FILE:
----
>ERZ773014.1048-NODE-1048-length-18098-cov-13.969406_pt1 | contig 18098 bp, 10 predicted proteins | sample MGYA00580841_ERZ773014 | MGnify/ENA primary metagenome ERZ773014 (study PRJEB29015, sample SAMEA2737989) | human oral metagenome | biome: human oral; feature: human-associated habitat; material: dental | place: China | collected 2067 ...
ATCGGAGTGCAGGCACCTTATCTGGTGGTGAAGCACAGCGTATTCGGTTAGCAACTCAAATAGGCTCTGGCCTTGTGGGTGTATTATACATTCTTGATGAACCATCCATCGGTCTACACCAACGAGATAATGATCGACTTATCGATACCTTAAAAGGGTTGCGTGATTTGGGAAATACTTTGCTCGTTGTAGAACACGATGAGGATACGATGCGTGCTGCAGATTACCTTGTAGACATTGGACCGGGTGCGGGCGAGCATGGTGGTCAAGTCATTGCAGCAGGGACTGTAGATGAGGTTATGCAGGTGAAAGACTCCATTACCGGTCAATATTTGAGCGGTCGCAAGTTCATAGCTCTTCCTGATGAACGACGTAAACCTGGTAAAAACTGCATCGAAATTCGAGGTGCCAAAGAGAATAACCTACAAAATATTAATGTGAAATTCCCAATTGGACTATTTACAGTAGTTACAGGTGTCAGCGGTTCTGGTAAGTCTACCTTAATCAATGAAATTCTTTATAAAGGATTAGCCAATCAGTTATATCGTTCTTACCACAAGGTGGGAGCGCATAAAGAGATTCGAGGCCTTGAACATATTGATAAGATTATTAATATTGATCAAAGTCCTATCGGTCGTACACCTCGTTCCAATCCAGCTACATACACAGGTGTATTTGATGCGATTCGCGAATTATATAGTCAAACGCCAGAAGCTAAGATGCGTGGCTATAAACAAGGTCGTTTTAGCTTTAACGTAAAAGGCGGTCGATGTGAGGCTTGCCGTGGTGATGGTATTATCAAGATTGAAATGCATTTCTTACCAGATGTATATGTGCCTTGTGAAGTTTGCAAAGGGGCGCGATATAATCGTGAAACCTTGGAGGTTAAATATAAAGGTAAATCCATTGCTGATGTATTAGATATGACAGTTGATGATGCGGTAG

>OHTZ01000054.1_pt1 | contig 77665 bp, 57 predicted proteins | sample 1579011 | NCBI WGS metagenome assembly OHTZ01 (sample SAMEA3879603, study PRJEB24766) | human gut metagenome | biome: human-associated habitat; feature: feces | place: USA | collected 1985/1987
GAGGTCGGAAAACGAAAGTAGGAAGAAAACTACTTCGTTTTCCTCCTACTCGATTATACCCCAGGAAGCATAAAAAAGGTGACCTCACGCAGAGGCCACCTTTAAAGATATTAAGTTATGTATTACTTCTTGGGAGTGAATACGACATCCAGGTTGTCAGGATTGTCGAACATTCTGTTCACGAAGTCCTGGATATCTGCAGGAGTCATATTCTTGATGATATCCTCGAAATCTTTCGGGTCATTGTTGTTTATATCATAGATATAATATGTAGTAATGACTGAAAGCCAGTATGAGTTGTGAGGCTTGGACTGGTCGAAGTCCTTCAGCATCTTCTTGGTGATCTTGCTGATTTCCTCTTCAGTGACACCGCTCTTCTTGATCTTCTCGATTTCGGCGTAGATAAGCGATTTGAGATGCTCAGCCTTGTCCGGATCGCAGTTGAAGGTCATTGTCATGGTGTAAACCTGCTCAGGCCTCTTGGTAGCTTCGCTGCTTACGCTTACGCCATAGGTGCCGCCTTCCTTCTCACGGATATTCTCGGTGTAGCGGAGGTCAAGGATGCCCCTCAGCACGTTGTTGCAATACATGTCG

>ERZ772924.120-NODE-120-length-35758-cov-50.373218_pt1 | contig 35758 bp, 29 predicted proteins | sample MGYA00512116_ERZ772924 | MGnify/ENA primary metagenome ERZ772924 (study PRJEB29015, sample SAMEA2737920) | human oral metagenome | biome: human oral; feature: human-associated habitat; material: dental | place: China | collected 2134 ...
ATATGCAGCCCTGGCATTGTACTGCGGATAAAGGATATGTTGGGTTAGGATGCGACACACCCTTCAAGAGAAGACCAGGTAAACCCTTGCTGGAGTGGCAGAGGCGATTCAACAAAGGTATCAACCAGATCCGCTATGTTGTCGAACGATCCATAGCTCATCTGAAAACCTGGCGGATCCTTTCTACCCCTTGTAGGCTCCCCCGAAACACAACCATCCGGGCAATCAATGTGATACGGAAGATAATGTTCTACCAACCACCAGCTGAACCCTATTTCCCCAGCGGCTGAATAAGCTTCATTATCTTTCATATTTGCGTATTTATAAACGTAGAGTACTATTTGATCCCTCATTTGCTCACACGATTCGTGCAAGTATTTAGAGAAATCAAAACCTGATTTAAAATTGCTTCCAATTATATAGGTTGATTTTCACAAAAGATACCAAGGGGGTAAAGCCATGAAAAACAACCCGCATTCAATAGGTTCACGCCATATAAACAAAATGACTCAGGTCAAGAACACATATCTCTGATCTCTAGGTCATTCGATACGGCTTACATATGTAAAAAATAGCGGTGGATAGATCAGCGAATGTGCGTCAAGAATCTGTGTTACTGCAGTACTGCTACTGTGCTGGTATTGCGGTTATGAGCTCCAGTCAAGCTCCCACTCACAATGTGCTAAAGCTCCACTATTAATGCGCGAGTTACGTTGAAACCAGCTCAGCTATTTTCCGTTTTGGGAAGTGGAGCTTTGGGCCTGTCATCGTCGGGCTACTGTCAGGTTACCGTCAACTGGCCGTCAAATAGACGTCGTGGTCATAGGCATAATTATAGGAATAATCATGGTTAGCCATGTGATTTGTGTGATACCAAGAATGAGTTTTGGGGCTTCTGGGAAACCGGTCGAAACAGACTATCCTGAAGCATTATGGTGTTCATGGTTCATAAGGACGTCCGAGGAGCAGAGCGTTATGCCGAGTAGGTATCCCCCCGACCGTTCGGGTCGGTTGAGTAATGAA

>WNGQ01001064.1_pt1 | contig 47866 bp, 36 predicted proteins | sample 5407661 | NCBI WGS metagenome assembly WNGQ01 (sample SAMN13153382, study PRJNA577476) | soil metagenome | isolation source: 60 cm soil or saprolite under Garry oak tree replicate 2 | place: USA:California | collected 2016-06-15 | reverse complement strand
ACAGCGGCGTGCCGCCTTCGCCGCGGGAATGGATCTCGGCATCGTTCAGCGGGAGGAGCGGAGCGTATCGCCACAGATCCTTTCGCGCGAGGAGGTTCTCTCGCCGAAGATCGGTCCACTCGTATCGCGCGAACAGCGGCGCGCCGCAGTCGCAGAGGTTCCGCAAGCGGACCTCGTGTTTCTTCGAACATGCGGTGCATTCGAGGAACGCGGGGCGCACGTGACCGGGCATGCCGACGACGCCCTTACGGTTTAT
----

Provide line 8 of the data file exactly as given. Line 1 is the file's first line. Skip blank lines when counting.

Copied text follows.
ACAGCGGCGTGCCGCCTTCGCCGCGGGAATGGATCTCGGCATCGTTCAGCGGGAGGAGCGGAGCGTATCGCCACAGATCCTTTCGCGCGAGGAGGTTCTCTCGCCGAAGATCGGTCCACTCGTATCGCGCGAACAGCGGCGCGCCGCAGTCGCAGAGGTTCCGCAAGCGGACCTCGTGTTTCTTCGAACATGCGGTGCATTCGAGGAACGCGGGGCGCACGTGACCGGGCATGCCGACGACGCCCTTACGGTTTAT